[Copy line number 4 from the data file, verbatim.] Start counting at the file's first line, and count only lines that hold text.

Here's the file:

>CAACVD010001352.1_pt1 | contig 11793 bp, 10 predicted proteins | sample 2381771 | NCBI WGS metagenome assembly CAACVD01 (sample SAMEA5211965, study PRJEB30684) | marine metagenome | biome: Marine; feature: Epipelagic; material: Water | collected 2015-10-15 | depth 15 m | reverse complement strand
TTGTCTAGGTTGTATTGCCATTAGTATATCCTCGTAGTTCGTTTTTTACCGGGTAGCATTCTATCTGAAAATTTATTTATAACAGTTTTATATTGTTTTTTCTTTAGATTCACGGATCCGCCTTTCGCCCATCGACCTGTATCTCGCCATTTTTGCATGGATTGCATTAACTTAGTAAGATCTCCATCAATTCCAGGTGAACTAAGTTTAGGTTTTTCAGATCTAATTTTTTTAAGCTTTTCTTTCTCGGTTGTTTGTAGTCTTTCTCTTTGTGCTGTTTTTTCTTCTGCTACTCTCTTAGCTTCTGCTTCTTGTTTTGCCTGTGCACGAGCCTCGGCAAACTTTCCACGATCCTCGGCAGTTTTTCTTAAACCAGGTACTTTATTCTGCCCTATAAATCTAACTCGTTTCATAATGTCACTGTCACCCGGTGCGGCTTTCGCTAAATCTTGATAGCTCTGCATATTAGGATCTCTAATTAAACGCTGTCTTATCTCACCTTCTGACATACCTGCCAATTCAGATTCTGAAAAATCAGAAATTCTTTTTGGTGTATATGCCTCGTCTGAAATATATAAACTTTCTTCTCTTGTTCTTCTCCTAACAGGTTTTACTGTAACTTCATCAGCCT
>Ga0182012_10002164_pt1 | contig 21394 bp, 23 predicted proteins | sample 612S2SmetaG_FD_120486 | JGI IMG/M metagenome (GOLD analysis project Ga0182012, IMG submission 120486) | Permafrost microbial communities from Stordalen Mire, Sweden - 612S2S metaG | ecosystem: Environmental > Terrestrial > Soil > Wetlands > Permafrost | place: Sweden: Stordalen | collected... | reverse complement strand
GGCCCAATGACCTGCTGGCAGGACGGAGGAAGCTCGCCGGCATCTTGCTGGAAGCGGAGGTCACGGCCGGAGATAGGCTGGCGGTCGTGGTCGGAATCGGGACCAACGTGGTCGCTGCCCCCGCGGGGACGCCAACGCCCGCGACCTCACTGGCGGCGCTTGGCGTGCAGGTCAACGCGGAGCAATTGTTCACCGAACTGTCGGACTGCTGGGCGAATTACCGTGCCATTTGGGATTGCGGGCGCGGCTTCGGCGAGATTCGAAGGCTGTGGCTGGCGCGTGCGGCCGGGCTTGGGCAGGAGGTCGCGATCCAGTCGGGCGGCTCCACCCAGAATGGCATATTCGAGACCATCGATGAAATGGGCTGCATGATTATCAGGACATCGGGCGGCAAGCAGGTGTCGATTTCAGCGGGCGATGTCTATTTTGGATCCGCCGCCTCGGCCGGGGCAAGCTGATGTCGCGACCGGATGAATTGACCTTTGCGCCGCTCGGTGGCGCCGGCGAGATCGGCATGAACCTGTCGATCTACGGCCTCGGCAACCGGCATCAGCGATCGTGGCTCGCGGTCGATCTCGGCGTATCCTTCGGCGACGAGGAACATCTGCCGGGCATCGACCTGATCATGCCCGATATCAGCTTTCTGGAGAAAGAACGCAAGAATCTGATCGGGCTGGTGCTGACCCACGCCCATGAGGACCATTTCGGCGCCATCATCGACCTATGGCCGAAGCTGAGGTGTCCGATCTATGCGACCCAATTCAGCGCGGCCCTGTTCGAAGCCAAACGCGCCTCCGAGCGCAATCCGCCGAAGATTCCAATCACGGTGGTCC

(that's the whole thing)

GGCCCAATGACCTGCTGGCAGGACGGAGGAAGCTCGCCGGCATCTTGCTGGAAGCGGAGGTCACGGCCGGAGATAGGCTGGCGGTCGTGGTCGGAATCGGGACCAACGTGGTCGCTGCCCCCGCGGGGACGCCAACGCCCGCGACCTCACTGGCGGCGCTTGGCGTGCAGGTCAACGCGGAGCAATTGTTCACCGAACTGTCGGACTGCTGGGCGAATTACCGTGCCATTTGGGATTGCGGGCGCGGCTTCGGCGAGATTCGAAGGCTGTGGCTGGCGCGTGCGGCCGGGCTTGGGCAGGAGGTCGCGATCCAGTCGGGCGGCTCCACCCAGAATGGCATATTCGAGACCATCGATGAAATGGGCTGCATGATTATCAGGACATCGGGCGGCAAGCAGGTGTCGATTTCAGCGGGCGATGTCTATTTTGGATCCGCCGCCTCGGCCGGGGCAAGCTGATGTCGCGACCGGATGAATTGACCTTTGCGCCGCTCGGTGGCGCCGGCGAGATCGGCATGAACCTGTCGATCTACGGCCTCGGCAACCGGCATCAGCGATCGTGGCTCGCGGTCGATCTCGGCGTATCCTTCGGCGACGAGGAACATCTGCCGGGCATCGACCTGATCATGCCCGATATCAGCTTTCTGGAGAAAGAACGCAAGAATCTGATCGGGCTGGTGCTGACCCACGCCCATGAGGACCATTTCGGCGCCATCATCGACCTATGGCCGAAGCTGAGGTGTCCGATCTATGCGACCCAATTCAGCGCGGCCCTGTTCGAAGCCAAACGCGCCTCCGAGCGCAATCCGCCGAAGATTCCAATCACGGTGGTCC